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Old 12-23-2012, 07:36 AM   #273
backdrifter OP
Wannabe rider
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Joined: Jan 2005
Location: Belleville, IL
Oddometer: 1,368
Disston and Tin Woodman:

Thanks very much for the words of inspiration and motivation. I do believe that I was 75% likely to go back and do a better job on my own, but if there were any doubt, your posts ensured that I would do a better job. Like so many things, motivation for me waxes and wanes during a project like this, and after cleaning the engine for an hour or so and ending up with what you saw in the previous pictures, I was frustrated, tired, and at the time willing to say "screw it" and walk away.

Last night your posts had resonated with me enough that I was determined to work in the garage until I made it right after putting my daughter to bed. Want to know how serious I was? I didn't even have a single drink when we went to dinner (Mexican) because I knew it would make me tired when I got home!

So I finally hit the garage at 10pm last night and got started. The goal was to do whatever it took to get the engine to where I, and hopefully you too, would be proud of it.

I started cleaning out the starter tray. You can see in the photos before that it was really, really gunky, and I hadn't planned on removing the starter at all, but was forced to in order to remove the timing chain cover. Things happen for a reason, and I'm glad that I didn't cut corners here.

The starter tray after a wire brush:

Starting to go around the engine with a scotch brite pad to get the spots that I had missed or skimped on before:

Starter tray looking better after scotch brite:

Sides looking better too:

Finally happy that it was about as clean as I was going to get it, I went ahead and applied Rub N' Buff. I had thought about doing this after the engine was in the frame, but I'm gald I didn't - there are so many little nooks and crannies that there's no way I could have done as thorough of a job once mounted.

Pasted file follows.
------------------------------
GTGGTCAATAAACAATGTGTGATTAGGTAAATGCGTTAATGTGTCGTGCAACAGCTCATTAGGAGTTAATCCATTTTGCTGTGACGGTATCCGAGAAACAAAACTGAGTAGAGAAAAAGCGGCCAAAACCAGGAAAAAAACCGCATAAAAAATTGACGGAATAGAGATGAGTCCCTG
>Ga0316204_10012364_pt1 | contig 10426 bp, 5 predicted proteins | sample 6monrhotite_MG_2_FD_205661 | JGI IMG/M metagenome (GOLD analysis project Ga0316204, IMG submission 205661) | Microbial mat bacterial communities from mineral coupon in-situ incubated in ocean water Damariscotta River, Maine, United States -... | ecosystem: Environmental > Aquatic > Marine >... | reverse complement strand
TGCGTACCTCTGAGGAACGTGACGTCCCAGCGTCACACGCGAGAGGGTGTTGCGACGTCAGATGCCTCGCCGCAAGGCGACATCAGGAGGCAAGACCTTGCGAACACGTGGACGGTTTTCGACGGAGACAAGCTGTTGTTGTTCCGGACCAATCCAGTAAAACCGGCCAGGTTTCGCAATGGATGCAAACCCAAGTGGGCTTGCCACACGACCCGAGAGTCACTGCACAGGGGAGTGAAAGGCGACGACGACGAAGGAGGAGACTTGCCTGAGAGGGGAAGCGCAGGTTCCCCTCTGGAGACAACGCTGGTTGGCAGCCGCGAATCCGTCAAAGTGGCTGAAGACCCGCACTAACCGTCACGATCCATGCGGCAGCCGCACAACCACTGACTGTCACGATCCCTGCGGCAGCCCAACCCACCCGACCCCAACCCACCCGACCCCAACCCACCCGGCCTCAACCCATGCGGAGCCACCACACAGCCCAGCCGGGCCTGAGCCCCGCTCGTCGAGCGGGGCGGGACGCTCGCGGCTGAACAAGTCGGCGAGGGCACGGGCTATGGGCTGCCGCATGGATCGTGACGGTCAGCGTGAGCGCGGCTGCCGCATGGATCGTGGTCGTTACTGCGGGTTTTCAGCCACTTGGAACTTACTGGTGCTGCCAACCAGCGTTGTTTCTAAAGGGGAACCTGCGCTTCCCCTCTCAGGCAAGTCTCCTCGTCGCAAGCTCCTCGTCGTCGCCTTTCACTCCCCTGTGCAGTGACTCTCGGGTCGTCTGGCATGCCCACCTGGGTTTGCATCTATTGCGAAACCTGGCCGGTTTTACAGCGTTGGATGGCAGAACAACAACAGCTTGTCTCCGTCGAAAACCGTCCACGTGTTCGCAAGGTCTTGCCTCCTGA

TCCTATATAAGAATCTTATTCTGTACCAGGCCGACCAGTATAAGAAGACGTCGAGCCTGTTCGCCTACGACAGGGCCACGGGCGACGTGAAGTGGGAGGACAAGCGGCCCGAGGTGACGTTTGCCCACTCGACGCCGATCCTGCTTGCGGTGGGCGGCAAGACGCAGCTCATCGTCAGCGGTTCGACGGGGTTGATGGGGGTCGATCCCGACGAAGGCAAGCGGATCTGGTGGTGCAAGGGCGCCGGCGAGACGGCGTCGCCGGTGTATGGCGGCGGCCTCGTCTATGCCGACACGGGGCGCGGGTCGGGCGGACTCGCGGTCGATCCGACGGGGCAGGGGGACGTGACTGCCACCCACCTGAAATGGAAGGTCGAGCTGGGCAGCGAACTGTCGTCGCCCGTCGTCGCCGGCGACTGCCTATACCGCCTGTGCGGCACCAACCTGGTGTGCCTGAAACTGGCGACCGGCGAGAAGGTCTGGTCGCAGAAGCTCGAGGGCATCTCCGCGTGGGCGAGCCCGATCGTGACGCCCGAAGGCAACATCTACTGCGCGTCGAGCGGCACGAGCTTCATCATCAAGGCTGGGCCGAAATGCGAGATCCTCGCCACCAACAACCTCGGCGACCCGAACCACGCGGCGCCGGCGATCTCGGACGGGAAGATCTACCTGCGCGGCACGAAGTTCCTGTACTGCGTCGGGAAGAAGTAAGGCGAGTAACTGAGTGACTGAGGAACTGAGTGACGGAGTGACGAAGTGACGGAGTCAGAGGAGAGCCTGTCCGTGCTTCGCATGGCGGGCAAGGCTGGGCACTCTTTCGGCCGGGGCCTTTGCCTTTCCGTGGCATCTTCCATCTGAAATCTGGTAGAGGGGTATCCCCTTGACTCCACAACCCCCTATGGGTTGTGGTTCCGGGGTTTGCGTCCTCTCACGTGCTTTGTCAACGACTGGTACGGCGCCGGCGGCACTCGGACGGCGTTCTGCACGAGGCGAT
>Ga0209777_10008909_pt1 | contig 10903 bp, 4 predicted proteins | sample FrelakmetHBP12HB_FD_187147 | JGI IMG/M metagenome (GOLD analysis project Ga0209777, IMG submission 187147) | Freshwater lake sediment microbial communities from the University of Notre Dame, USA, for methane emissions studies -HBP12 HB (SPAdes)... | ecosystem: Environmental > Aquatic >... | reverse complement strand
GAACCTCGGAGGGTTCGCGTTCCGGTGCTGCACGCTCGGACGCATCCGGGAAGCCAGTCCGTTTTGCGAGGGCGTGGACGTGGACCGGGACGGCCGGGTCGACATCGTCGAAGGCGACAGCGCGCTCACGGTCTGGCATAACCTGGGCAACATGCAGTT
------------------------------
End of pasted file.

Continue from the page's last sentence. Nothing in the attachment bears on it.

I LOVE, LOVE, LOVE this stuff! It goes on so easy, spreads forever, and it really soaks into the aluminum. I understand that a lot of people think it's silly to spend so much time on engine aesthetics, but I don't think it's any different than waxing the paint. It protects the aluminum and prevents oxidation. Awesome stuff.

Yes, there is still some dirt where the starter engages with the flywheel. I ran out of break cleaner and all the other solvents and cleaners I had seemed like stuff that I didn't want near the clutch pack. I'm hoping to remedy that today or tommorow.

And then onto the transmission. I didn't get any pictures of cleaning it with the scotch brite pad, but I went over it again pretty thoroughly, and then moved on to the R'N'B here as well:

Installed all new gearbox cover bolts and washers:

And mounted the gearbox back up:

Side by side. Hopefully the last night these two will spend apart!

It was just after 1AM when I had reached this point and I was tired and cold. But I knew that I could go to sleep with a clear conscience knowing that if you bastages didn't approve of this, then nothing would make you happy!

Thanks again for the motivational nudges!

My father-in-law is coming over this morning to help me put the engine back in the frame. More photos to follow soon.....
"We are very good at preparing to live, but not very good at living."
-Thich Nhat Hanh

1973 BMW R60/5:
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